Perspective | Oped


A Tribune Special
Pitfalls of anti-defection law
Politicians have circumvented the Act for selfish ends, says Hemant Kumar
he ruling Congress in Haryana has emerged as the single largest party in the recent Assembly elections. Though it fell six short of a simple majority, its tally has gone up in the House, thanks to the provisions of the Tenth Schedule of the Constitution which allowed floor-crossing by five out of six legislators of the Haryana Janhit Congress (HJC) into its fold.

Fighting injustice and inequality
by Bharat Dogra
n recent years, there has been an increasing tendency in South Asia of movements demanding equality and justice to drift towards violence. This is particularly seen in the growth of Maoist movements in India, Nepal and Bhutan.


Cutting carbons
November 28 2009
One year after 26/11
November 27 2009
Boost for ties with US
November 26, 2009
Babri trauma revisited
November 25, 2009
Fragile peace in Assam
November 24, 2009
Sena goes berserk
November 23, 2009
Arresting urban decay
November 22, 2009
Damage control on China
November 21, 2009
Whiff of fresh air
November 20, 2009
Limits of power
November 19, 2009
Sachin for India
November 18, 2009
Mamata on the move
November 17, 2009
Tackling future Headleys
November 16, 2009


Empowering citizens
How best to make RTI a success
by Rajvir S. Dhaka
he enactment of the RTI Act, 2005, is a laudable step. It covers not only the public sector but also NGOs and the private sector to some extent. It has various other positive features like the provision of First and Second Appellate Authorities.

Raj Babbar of Ferozabad
by Harihar Swarup
arely by-elections become so politically significant as the victory of the Congress candidate, Raj Babbar, from Ferozabad constituency in Uttar Pradesh.

On Record
Give women their due: Kanimozhi
by N. Ravikumar
animozhi, Member of Parliament and daughter of Tamil Nadu Chief Minister M Karunanidhi, is a poet, journalist, feminist and social activist. She was a student of Chennai’s Church Park Convent and a postgraduate in economics.



A Tribune Special
Pitfalls of anti-defection law
Politicians have circumvented the Act for selfish ends, says Hemant Kumar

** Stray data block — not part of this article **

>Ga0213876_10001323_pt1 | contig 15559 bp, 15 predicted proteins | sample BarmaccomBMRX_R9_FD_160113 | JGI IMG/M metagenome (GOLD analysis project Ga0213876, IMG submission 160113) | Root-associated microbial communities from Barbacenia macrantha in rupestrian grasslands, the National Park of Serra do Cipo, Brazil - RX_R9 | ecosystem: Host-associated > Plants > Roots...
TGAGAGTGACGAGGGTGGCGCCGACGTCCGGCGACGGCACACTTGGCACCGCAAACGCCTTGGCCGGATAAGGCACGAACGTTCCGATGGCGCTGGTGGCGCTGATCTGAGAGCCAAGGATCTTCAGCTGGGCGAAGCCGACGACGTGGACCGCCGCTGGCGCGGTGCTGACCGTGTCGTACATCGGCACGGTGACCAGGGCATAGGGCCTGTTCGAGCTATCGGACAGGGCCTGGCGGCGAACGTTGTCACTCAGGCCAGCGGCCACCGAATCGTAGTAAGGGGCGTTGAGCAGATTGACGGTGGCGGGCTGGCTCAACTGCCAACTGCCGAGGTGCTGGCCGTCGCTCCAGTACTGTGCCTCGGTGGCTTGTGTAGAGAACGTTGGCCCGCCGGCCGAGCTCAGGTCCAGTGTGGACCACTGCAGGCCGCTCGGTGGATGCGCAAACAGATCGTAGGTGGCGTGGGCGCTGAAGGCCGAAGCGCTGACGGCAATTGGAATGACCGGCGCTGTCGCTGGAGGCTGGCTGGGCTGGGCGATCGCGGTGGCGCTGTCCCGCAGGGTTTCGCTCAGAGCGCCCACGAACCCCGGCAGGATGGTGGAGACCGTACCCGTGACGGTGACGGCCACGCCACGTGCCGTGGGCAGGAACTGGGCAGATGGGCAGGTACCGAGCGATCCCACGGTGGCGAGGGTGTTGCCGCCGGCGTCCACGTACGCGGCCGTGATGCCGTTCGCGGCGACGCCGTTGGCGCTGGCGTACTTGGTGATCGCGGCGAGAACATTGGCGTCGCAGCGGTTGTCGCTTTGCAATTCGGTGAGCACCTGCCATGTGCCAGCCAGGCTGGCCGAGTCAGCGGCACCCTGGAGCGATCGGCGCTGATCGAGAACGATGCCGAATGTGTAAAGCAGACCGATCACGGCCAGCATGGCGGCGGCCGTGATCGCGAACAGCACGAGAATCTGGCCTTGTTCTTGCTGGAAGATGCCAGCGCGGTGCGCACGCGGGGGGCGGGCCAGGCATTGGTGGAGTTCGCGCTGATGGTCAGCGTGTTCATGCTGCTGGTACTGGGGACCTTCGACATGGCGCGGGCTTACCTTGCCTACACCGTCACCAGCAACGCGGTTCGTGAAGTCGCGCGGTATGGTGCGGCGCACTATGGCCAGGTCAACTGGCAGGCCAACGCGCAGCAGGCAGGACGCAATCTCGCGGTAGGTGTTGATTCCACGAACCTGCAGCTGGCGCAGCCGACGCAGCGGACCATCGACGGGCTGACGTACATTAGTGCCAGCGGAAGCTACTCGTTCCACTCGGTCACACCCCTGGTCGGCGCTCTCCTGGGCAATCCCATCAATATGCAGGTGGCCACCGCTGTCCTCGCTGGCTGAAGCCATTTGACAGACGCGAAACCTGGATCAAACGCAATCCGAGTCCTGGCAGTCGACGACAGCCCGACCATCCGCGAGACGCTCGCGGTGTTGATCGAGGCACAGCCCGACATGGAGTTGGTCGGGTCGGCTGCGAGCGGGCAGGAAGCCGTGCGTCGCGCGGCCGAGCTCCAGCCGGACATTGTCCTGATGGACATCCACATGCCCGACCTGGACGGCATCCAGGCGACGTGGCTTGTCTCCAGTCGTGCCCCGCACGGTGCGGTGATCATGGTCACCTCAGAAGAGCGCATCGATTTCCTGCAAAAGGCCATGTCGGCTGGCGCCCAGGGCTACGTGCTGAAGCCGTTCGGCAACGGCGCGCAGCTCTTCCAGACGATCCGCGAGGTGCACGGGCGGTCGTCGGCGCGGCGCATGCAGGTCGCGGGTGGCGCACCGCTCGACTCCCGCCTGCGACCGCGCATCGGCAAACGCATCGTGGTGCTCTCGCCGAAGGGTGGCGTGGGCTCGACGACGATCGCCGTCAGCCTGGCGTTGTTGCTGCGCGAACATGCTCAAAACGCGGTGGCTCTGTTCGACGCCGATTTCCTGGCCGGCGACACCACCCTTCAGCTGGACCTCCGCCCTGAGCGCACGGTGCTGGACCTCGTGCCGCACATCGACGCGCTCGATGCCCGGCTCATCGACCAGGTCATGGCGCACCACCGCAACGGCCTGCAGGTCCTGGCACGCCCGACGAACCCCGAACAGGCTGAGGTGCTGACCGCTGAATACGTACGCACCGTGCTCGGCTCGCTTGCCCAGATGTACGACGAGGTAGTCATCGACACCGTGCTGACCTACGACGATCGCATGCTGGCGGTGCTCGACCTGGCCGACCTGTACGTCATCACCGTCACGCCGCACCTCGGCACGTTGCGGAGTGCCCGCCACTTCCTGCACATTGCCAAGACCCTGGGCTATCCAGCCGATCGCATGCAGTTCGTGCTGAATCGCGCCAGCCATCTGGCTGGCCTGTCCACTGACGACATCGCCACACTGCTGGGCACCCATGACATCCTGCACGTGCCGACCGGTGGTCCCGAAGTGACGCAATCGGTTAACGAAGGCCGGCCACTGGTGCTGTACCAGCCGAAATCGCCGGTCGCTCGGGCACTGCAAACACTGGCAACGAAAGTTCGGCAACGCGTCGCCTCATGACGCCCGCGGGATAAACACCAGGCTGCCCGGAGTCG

The ruling Congress in Haryana has emerged as the single largest party in the recent Assembly elections. Though it fell six short of a simple majority, its tally has gone up in the House, thanks to the provisions of the Tenth Schedule of the Constitution which allowed floor-crossing by five out of six legislators of the Haryana Janhit Congress (HJC) into its fold.

This was operationalised under the guise of “merger” without attracting any penal consequences of defection. And all the formalities of merger were completed in record time by the Assembly Speaker.

Earlier, the key to government formation and ensuring its stability was in the hands of seven Independents who were regarded as the real winners after the elections threw a fractured verdict. The Congress scored a first by wooing these lucky seven who helped Chief Minister Bhupinder Singh Hooda win the confidence of the House.

All the Independents were amply rewarded for their support to the government: one of them became a Cabinet Minister, three Ministers of State and the other three Chief Parliamentary Secretaries.

Nowadays, it has become a habit for non-serious candidates and those who are denied party tickets to contest elections as Independents. This malady is not confined to Haryana alone but almost every state. If they get elected, they bargain for loaves and fishes of office. And if they are defeated, they lose nothing — at the most, they may be expelled from their parties. Such is the present position in Haryana that every MLA means a lot for the ruling party.

Unfortunately, Independents can change their loyalty towards any group at any time during the tenure of the House. The Anti-Defection law, as incorporated in the Tenth Schedule of the Constitution, can do little to prevent defections. Under the law, the Independents will attract disqualification if they join any political party in the House. This is in sharp contrast to the privilege extended to the nominated members. A nominated member can join a political party or group within six months of taking his/her oath of office in the House.

The Independents, to save themselves from disqualification, always tend to extend only outside support to the ruling party. Unfortunately, the immunity duly sanctioned under the Act, is often exploited by them for their personal ends. As they play musical chairs at different intervals of their tenure, they have made a mockery of the parliamentary democracy.

It was perhaps due to this malady that the Law Commission had recommended that Independents should not be allowed to contest elections. To tame casual and non-serious candidates, even the Election Commission, in its draft proposals on electoral reforms, had recommended raising their security deposit and increasing the number of their proposers for filing their nomination papers in the elections. The Rajya Sabha has very recently passed an amendment to the Representation of People Act providing for increasing the securiy deposit of the candidates contesting the elections.

Whenever a party or a pre-poll alliance emerges as the single largest party or group after the elections and fails to get a simple majority, it devises ways to circumvent the Anti-defection law and allows hassle-free floor crossing by members of Opposition parties to cobble together a majority and ensure stability of its regime.

It was to check the menace of defections, commonly referred to as “Aya Ram Gaya Ram” politics, that the Tenth Schedule was incorporated in our Constitution as far back as 1985. To remove certain shortcomings, though the Act was amended in 2004, it was a half-hearted attempt as defections continue unabated, though in different ways, polluting the fabric of the polity.